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Minister Jane Hume on SMSFs and superannuation reform

Senator the Hon Jane Hume

Minister for Superannuation, Financial Services and the Digital Economy

Address to the Self-Managed Super Fund Association Annual Conference

Tuesday, 16 February 2020

Introduction

Thank you, it’s terrific to be joining you again. This conference is always a great way to start the year and a welcome opportunity to outline the Government’s plans for the self-managed super sector.

But first I want to recognise and acknowledge the Self-Managed Super Fund Association’s work — particularly during the COVID-19 pandemic — in representing an integral part of the superannuation ecosystem.

As at September last year, there are more than 591,000 self-managed super funds accounting for $728 billion or around a quarter of funds under management.

As your research shows, the driving force behind these numbers is Australians’ desire to be ‘masters of their own destiny’ to control their own personal retirement incomes. That’s something we as a Government wholeheartedly endorse. We want more people to take an active interest in their personal finances and retirement savings.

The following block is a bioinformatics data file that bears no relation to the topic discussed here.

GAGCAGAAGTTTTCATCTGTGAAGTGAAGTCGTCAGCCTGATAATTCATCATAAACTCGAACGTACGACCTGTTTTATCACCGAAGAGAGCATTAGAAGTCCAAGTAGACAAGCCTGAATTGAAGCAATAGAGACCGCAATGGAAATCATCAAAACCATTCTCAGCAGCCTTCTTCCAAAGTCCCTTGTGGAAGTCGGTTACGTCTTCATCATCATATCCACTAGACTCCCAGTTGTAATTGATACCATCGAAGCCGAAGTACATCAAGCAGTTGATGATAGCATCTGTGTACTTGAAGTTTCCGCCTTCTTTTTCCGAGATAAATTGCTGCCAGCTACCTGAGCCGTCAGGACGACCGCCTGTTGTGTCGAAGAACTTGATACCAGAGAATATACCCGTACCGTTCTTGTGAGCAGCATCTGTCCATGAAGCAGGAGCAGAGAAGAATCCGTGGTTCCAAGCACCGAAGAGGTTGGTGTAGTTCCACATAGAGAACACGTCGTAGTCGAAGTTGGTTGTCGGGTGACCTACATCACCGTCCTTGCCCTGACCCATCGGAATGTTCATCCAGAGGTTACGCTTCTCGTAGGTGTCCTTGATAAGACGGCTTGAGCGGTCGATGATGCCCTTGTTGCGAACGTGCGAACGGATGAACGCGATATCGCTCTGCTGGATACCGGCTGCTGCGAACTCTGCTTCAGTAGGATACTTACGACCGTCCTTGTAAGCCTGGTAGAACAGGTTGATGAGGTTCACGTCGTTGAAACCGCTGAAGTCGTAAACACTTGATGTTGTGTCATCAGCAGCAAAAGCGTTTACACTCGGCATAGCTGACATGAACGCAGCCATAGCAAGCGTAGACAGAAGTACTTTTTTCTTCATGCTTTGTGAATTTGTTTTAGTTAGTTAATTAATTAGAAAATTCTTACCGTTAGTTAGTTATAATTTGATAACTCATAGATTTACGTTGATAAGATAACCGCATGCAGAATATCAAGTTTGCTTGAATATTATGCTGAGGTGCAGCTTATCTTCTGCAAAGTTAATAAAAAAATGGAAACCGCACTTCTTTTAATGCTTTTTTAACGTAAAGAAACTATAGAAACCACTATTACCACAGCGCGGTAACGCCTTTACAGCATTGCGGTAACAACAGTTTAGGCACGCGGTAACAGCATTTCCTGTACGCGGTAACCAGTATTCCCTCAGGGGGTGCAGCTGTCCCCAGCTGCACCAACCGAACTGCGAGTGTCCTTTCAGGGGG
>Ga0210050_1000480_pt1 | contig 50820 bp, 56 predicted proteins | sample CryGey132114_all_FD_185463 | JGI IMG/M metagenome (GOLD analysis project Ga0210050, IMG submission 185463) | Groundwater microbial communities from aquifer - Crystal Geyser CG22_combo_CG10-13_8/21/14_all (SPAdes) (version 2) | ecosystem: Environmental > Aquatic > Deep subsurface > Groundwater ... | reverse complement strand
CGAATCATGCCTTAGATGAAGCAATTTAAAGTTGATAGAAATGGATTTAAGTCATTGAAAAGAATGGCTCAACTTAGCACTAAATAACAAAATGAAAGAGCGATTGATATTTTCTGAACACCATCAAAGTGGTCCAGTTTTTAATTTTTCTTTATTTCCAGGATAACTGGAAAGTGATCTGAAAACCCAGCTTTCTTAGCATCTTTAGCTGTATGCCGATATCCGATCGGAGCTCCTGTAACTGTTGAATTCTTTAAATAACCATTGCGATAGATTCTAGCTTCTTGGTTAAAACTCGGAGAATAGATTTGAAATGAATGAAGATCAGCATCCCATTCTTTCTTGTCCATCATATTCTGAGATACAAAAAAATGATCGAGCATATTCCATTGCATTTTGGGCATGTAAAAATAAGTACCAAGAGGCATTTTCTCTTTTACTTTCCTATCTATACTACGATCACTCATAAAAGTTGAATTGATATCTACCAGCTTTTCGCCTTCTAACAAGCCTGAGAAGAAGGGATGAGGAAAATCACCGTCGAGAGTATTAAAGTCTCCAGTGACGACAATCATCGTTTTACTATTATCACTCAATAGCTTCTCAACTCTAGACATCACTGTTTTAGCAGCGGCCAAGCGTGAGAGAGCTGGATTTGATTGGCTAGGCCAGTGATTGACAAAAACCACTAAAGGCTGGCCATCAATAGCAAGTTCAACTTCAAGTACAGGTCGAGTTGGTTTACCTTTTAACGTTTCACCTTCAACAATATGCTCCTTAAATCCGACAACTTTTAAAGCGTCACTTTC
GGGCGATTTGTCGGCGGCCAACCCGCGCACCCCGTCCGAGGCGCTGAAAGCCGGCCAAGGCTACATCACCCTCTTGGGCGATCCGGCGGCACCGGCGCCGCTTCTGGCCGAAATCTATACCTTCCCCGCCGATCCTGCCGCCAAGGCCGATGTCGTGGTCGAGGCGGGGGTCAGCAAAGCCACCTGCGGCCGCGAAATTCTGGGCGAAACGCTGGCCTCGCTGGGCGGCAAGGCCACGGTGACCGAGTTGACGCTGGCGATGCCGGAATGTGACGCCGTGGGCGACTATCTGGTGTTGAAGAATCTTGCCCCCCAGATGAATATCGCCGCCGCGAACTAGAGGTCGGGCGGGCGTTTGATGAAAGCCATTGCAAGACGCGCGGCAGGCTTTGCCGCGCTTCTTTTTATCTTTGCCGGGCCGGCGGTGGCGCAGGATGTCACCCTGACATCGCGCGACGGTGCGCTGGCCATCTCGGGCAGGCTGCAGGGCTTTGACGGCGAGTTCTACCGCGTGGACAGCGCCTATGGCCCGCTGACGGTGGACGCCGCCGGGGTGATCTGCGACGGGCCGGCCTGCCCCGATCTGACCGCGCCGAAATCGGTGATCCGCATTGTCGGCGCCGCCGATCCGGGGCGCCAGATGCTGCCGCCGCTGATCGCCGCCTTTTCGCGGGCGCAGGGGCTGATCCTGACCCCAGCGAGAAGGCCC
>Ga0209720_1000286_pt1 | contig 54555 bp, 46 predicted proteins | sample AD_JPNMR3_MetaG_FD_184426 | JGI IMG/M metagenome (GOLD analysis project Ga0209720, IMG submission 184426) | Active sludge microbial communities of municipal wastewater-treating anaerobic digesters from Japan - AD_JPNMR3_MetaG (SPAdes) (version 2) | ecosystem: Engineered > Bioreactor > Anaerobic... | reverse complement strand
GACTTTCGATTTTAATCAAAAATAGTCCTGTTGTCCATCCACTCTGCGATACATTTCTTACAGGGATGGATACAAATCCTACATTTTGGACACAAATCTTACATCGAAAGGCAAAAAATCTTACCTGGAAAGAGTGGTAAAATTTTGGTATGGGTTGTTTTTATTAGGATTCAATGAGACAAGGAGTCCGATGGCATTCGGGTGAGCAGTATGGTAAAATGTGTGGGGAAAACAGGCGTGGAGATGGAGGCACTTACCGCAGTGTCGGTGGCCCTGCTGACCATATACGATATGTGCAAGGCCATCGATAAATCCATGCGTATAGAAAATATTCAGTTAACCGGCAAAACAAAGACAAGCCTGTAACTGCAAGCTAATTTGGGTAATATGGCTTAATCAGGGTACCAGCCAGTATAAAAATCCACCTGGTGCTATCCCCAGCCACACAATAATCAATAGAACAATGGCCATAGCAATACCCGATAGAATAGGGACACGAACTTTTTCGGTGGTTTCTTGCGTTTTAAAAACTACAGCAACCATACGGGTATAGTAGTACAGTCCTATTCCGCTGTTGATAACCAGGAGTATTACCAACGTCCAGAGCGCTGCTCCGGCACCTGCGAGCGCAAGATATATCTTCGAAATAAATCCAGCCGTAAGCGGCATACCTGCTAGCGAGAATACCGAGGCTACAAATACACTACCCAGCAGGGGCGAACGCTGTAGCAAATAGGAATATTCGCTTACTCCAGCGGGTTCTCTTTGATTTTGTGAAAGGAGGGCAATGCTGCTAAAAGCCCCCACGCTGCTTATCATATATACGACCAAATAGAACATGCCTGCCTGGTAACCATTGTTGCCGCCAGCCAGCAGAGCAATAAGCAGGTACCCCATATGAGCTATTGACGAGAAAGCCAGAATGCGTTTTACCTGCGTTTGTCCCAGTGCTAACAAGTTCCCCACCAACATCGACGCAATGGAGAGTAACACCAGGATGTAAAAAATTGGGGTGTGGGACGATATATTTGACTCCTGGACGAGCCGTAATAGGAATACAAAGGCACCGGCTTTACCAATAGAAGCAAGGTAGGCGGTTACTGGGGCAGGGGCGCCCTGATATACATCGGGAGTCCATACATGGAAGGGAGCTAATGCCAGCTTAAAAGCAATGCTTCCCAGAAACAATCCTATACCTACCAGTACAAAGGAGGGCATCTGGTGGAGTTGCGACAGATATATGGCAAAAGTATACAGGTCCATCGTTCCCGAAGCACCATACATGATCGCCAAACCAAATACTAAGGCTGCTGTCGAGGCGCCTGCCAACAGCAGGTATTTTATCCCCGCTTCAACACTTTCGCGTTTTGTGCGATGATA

Establishing and running a Self-Managed Super Fund is a significant undertaking. It is also rewarding and provides trustees with greater flexibility and control over their savings.

Self-Managed Super Fund trustees take personal responsibility and maximise their choices to achieve comfortable living standards after life-long efforts and hard work.

I am encouraged to see ASIC’s new estimates of the cost for the average user have been refined and are more in line with people’s expectations. We also now know that costs of running a Self-Managed Super Fund have decreased since 2013. Rice Warner’s report found Self-Managed Super Funds with balances as low as $200,000 are now able to be cost competitive with APRA-regulated funds.